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There's Nothing New About AT&T's Sponsored Data (And Why the FCC Won't Ban It)

Jan 10 2014, 8:01am CST | by

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There's Nothing New About AT&T's Sponsored Data (And Why the FCC Won't Ban It)
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There's Nothing New About AT&T's Sponsored Data (And Why the FCC Won't Ban It)

Federal Communications Commission (FCC) chairman Tom Wheeler has been urged to investigate AT&T's new Sponsored Data offering, whereby customers can use certain internet services without dipping into their monthly data plan.

The plan would see content developers and app creators paying for users’ wireless data in a service comparable to 1-800 telephone service. So far, only ad tech firm Aquto, mobile commerce software provider Kony Solutions and health care company UnitedHealth Group have signed up.

However, Public Knowledge acting co-president Michael Weinberg has written to Wheeler, claiming that the scheme threatens the open internet and asking the FCC to open proceedings.

“Gather the information required to evaluate if the scheme interferes with the operation of the internet, if it is or has the potential to be an anticompetitive practice, or if it creates an opportunity for preferential treatment,” he writes .

“By opening a thorough investigation into AT&T’s scheme, you make it clear to AT&T and all other ISPs that the FCC takes its commitment to an open internet seriously.”

The concern, also expressed by Rep. Anna Eshoo (D-Calif.), is that the plan will unfairly favor larger players that can pay AT&T’s fees, and inhibit the ability of smaller firms to compete.

“On its face, the ability for consumers to access ‘toll-free’ content seems like long-awaited relief from frustrating data caps. But embedded in programs of this type are serious implications for fairness and competition in the mobile marketplace,” she says in a statement .

“And we must ask just how beneficial a program like this is to consumers who could ultimately foot the bill for the added cost of doing business.”

So far, Wheeler’s said only that he’ll be taking a look at the service to see whether it amounts to anti-competitive practice or entails preferential treatment. “I am not advocating intervention unless there is an unmistakable warrant for it,” he told CES attendees yesterday.

But the FCC has only limited powers when it comes to regulating wireless – and they don’t cover services such as Sponsored Data. While wireless companies are banned from offering unequal access to content providers, the company’s made a point of saying that sponsored data won’t get preferential speed or priority.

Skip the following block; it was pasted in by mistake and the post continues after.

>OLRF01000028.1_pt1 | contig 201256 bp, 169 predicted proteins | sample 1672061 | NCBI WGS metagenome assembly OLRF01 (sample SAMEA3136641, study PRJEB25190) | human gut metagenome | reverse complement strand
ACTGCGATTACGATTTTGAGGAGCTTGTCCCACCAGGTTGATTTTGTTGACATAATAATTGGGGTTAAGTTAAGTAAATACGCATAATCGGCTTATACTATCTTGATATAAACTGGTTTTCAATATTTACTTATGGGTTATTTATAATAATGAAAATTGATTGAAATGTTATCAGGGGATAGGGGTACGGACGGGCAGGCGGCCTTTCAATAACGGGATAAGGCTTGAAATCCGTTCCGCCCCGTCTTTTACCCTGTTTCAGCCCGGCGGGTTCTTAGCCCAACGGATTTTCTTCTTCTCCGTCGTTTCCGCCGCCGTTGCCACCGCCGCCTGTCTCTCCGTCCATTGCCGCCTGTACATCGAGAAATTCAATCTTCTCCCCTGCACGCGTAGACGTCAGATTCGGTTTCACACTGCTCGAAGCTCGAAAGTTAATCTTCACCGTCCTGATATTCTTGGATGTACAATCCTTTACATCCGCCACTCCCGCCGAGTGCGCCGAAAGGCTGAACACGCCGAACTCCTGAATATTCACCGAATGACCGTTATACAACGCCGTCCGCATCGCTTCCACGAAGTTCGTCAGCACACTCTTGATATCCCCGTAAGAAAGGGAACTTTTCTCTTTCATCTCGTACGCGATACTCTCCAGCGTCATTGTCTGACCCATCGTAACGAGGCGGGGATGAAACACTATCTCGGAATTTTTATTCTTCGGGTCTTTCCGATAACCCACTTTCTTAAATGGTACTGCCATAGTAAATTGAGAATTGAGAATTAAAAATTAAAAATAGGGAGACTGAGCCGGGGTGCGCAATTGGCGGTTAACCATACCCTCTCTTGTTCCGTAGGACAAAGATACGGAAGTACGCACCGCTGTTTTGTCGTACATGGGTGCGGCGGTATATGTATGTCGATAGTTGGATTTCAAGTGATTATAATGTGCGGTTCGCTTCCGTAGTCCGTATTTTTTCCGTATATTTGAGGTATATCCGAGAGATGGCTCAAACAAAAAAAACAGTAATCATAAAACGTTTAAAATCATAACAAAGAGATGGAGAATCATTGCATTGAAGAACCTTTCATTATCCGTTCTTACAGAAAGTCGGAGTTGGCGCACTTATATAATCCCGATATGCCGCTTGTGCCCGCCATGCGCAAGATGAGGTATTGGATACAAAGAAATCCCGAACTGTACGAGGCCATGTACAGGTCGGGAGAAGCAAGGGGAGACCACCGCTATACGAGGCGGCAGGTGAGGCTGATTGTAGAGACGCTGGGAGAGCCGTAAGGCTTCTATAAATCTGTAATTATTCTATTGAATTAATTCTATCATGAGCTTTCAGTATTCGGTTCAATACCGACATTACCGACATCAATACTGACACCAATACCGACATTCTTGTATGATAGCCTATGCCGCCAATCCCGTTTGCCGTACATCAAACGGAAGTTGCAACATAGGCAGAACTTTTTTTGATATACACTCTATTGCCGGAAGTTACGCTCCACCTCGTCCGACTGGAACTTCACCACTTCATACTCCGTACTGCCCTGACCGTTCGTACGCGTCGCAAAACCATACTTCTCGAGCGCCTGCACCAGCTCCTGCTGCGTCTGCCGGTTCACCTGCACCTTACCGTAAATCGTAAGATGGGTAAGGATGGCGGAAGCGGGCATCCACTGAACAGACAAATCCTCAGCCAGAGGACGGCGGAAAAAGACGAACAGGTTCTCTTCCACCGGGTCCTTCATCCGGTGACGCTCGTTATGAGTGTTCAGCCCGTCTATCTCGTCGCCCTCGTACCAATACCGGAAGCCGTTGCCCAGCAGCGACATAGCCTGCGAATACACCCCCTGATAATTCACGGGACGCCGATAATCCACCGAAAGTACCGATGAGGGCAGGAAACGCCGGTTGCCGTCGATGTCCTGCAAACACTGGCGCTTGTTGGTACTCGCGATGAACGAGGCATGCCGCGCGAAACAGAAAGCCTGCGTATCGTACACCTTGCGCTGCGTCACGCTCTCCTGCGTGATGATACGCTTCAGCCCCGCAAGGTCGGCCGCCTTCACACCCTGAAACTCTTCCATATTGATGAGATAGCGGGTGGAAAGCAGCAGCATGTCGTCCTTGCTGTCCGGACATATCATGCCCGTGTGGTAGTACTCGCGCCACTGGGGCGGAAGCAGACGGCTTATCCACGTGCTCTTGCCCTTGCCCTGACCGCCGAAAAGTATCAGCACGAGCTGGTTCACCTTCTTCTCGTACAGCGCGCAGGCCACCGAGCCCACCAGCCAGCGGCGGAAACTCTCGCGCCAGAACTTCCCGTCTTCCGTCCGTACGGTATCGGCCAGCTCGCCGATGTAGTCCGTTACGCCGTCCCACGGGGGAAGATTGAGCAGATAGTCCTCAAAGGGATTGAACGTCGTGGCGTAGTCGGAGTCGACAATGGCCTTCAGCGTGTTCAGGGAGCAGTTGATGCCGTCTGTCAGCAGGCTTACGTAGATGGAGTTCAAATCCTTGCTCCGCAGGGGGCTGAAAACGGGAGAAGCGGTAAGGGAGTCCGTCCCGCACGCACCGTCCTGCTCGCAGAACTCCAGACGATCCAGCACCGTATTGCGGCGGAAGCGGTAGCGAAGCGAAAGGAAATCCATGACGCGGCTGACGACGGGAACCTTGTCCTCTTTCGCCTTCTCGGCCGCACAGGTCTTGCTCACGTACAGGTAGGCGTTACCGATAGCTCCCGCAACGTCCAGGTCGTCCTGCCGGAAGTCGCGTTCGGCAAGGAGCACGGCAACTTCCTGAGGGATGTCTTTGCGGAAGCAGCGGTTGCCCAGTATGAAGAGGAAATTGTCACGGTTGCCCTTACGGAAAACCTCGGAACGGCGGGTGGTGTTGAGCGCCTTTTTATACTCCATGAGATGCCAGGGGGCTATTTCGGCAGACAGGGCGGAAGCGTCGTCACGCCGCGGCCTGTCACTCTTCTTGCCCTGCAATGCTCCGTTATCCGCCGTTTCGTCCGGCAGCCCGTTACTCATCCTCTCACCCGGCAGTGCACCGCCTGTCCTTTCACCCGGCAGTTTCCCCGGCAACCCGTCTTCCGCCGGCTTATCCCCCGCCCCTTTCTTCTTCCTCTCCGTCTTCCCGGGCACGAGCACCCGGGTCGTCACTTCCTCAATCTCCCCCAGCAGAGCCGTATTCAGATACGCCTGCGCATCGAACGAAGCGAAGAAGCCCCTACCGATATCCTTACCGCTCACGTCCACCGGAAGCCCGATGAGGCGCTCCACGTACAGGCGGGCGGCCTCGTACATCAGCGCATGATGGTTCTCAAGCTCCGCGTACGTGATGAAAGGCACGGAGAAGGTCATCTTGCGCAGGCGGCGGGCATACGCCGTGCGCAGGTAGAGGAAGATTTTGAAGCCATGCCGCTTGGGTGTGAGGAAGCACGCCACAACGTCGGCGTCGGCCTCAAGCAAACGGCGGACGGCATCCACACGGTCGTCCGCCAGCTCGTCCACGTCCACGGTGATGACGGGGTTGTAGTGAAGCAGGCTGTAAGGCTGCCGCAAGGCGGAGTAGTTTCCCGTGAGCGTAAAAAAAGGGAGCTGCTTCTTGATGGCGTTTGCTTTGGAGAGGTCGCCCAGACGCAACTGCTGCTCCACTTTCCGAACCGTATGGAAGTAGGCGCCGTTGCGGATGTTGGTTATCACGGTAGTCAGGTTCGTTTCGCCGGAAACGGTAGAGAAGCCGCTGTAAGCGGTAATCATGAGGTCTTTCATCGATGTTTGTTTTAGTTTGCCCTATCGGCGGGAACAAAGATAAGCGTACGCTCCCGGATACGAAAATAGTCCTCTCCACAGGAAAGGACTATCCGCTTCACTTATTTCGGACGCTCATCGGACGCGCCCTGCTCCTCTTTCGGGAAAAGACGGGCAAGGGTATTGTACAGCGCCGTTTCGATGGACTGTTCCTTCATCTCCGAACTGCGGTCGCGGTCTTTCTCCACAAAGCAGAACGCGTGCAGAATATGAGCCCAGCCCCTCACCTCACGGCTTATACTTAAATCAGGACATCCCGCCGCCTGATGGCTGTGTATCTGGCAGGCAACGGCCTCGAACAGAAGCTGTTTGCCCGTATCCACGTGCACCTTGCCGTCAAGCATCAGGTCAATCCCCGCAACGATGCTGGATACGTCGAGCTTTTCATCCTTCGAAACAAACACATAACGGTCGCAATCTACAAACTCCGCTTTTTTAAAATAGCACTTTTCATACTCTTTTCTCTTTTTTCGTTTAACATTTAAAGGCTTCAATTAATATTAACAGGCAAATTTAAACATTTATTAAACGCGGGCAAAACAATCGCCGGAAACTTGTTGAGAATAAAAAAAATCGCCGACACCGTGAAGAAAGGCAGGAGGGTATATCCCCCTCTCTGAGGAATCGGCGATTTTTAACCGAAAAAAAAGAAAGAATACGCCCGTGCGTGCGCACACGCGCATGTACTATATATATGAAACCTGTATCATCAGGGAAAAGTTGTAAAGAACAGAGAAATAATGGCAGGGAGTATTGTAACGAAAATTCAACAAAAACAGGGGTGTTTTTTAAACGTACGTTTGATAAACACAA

More, the FCC is specifically charged with considering benefits to customers – and, in the short term at least, it will be hard to argue that giving people freebies isn’t in their best interests. While that may change in future thanks to skewed competition, it’ll take some time, meaning a wait-and-see policy is necessary.

And while this sort of offering may be new to the US, it’s widely available elsewhere. In the Nordic region, for example, Telenor offers a similar service for users of Facebook and Telia for users of Spotify. It’s not regarded as a net neutrality issue there: just another little bonus.

And – as the comparison with 1-800 telephone service shows – it’s a model that’s widely used in other industries. Indeed, John Strand, CEO of Strand Consult, rather cheekily compares the service to the way many newspapers operate.

“A paywall is essentially a data cap on news articles. Readers get access to a set number of articles, e.g. 10 stories per month, and thereafter, pay a fee to get access. Some stories, whether by editor choice or advertiser subsidy, don’t count against the paywall; that is exactly the same model as AT&T’s sponsored data in which some apps, subsidized by an app maker or advertiser, don’t count toward the data cap,” he says.

“It’s interesting that many journalists have no problems with paywalls and sponsored content on their own websites — business models which pay their salaries — but react negatively when other parties try the same thing.”

Wheeler has little choice but to say he’ll keep an eye on the service – he can hardly do otherwise. But until the service is up and running and it’s possible to see the long-term effects on competition, a full investigation is unlikely.

Source: Forbes

 

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